A. Human autonomy is the means and end of Enlightenment According to Marx and Engel one of the aspirations of socialism is to actively disassociate from all social ties and dogmas to allow the individual to pursue his own interests and to educate himself by way of his own freewill, “But Communism abolishes eternal truths, it abolishes all religion, and all morality, instead of constituting them on a new basis; it therefore acts in contradiction to all past historical experience” (Marx, 29). The Socialist’s notion of freedom according to the text, “the agent who is to be free is not the abstract or isolated individual, but “individuals in relations.”
B. The importance of reason
Marx and Engel believed the sciences to be very important and ideas should be validated off of strong empirical information. This too can be seen in the construct of the Communist Manifesto which adheres strongly to a cause-and-effect model, “Marx suggests that for purposes of ‘scientific’ social analysis, we can simplify somewhat by imagining any society to contain two antagonistic classes” (Ball, 137).
C.Enlightenment is universal
Individuality is mentioned time and time again in Marx’s works and it is evident that Marx believes the major distraction of reason is derived from a capitalistic drive. It is capital that enslaves both the bourgeois as well as proletariat from pursuing interests in knowledge. Both groups are born with the same potential for intelligence; all present differences are solely the result of social situation. Focuses on ‘Enlightenment’ ideas would be made possible if the distraction of capital could be overcome.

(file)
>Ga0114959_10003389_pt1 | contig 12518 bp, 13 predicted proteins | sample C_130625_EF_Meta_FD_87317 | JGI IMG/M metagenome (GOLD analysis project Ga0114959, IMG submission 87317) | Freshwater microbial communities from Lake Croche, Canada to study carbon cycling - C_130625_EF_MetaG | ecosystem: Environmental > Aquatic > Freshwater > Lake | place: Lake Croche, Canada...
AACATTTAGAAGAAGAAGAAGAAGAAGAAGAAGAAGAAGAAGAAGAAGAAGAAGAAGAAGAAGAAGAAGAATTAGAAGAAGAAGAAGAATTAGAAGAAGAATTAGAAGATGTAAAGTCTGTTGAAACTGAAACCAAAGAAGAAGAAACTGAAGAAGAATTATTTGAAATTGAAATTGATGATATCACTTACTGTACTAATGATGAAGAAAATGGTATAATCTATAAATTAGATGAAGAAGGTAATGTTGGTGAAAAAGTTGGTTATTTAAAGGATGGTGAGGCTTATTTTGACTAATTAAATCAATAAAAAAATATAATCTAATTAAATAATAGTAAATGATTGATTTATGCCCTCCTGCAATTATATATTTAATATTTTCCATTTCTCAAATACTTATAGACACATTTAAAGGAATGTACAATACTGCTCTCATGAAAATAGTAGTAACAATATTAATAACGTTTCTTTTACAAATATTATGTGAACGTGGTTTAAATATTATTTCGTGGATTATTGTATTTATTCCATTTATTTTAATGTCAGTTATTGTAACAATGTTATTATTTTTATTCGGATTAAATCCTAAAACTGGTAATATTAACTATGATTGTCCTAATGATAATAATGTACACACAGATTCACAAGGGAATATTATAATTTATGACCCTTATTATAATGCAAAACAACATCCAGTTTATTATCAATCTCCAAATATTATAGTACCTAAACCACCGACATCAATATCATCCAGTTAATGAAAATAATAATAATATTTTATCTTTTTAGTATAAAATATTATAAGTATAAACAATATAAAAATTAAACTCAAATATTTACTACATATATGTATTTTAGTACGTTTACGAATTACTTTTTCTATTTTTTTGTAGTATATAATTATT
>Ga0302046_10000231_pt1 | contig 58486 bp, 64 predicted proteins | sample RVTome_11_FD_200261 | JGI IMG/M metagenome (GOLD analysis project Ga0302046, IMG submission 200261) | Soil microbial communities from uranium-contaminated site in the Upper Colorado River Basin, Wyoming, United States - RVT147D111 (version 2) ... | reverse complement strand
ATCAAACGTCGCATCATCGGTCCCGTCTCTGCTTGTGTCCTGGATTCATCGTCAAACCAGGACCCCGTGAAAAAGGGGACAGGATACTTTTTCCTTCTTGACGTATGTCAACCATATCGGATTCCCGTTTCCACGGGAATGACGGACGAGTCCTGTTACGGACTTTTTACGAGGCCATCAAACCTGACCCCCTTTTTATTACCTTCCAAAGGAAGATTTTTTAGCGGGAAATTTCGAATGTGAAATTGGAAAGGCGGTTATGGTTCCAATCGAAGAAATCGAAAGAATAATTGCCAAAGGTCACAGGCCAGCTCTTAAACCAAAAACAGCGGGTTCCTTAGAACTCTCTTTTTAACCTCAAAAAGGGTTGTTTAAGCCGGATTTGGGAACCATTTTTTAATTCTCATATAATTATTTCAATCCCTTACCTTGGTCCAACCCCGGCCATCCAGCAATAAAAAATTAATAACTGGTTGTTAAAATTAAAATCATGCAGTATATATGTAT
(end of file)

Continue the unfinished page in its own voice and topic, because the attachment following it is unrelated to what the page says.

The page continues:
D. A belief in progress
Revolution is the idea of abrupt fast past transformation. Generally Socialists hold the notion that society is not static and that it is continually progressing.
E. Secularism: separating church and politics Socialism looks at separating church from not only politics but in all aspects of society where it is seen as a means of control and a distraction from reality as well as being definitively bourgeoisie. The stance of religion by socialists can be exemplified by the famous Marx quote, “religion is the opiate of the people.”
F. Concern with economics
Economics are adherently controlled by a central government where all people receive an equal share of profits in accordance with section 5 of the Manifesto, “Centralization of credit in the hands of the state, by means of a national bank with state capital and exclusive monopoly” (Marx, 30).
G.The ideal of popular government
Communism as stated by Marx and Engel is democratic to the highest degree, where political power as it exists for one class over another, “...is merely the organized power of one class for oppressing another” (Marx, 31), is disintegrated, and policy is wielded strictly by the terms of the people as it relates directly to the people.